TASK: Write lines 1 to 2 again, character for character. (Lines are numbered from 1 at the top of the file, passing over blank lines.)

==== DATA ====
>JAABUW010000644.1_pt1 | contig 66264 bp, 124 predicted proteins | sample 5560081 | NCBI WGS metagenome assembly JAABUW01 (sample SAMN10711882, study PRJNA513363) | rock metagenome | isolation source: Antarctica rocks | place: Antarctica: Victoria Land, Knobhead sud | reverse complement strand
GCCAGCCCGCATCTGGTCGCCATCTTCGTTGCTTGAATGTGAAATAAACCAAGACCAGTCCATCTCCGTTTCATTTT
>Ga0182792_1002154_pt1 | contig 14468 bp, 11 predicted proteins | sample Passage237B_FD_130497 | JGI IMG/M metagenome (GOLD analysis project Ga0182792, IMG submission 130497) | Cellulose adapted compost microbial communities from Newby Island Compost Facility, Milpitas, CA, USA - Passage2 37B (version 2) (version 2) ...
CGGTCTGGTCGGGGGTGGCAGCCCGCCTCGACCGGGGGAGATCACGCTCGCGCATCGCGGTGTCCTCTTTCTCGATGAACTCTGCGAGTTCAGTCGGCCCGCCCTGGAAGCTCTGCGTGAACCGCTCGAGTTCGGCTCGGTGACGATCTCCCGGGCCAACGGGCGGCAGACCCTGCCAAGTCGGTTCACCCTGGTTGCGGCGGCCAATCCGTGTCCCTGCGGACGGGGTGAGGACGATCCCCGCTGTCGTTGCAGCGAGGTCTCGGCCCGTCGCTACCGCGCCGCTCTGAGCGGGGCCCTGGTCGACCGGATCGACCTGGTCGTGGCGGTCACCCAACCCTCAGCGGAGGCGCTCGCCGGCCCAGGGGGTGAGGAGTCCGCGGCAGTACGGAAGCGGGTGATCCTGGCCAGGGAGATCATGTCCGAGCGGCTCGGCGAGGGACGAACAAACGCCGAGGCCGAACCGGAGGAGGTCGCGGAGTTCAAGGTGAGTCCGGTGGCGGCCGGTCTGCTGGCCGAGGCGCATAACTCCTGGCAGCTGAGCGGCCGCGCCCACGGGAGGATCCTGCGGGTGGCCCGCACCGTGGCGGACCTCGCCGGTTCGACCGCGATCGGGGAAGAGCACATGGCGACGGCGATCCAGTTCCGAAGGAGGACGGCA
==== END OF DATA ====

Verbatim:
>JAABUW010000644.1_pt1 | contig 66264 bp, 124 predicted proteins | sample 5560081 | NCBI WGS metagenome assembly JAABUW01 (sample SAMN10711882, study PRJNA513363) | rock metagenome | isolation source: Antarctica rocks | place: Antarctica: Victoria Land, Knobhead sud | reverse complement strand
GCCAGCCCGCATCTGGTCGCCATCTTCGTTGCTTGAATGTGAAATAAACCAAGACCAGTCCATCTCCGTTTCATTTT